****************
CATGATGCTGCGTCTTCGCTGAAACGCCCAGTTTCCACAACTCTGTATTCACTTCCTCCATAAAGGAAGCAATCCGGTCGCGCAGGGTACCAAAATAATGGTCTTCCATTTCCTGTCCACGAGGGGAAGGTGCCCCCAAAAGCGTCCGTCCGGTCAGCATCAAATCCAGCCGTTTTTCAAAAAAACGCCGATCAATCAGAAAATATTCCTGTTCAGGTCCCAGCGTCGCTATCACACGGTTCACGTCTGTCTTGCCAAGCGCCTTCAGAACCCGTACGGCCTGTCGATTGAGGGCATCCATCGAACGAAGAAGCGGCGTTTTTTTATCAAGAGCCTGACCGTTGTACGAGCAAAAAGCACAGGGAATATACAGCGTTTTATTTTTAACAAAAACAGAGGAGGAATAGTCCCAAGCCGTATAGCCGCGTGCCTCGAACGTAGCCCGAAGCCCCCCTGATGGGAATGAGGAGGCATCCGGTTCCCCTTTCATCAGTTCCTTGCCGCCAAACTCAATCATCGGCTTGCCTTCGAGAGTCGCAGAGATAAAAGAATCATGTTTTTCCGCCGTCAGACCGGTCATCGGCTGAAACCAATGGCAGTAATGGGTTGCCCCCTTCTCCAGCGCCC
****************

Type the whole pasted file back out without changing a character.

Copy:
CATGATGCTGCGTCTTCGCTGAAACGCCCAGTTTCCACAACTCTGTATTCACTTCCTCCATAAAGGAAGCAATCCGGTCGCGCAGGGTACCAAAATAATGGTCTTCCATTTCCTGTCCACGAGGGGAAGGTGCCCCCAAAAGCGTCCGTCCGGTCAGCATCAAATCCAGCCGTTTTTCAAAAAAACGCCGATCAATCAGAAAATATTCCTGTTCAGGTCCCAGCGTCGCTATCACACGGTTCACGTCTGTCTTGCCAAGCGCCTTCAGAACCCGTACGGCCTGTCGATTGAGGGCATCCATCGAACGAAGAAGCGGCGTTTTTTTATCAAGAGCCTGACCGTTGTACGAGCAAAAAGCACAGGGAATATACAGCGTTTTATTTTTAACAAAAACAGAGGAGGAATAGTCCCAAGCCGTATAGCCGCGTGCCTCGAACGTAGCCCGAAGCCCCCCTGATGGGAATGAGGAGGCATCCGGTTCCCCTTTCATCAGTTCCTTGCCGCCAAACTCAATCATCGGCTTGCCTTCGAGAGTCGCAGAGATAAAAGAATCATGTTTTTCCGCCGTCAGACCGGTCATCGGCTGAAACCAATGGCAGTAATGGGTTGCCCCCTTCTCCAGCGCCC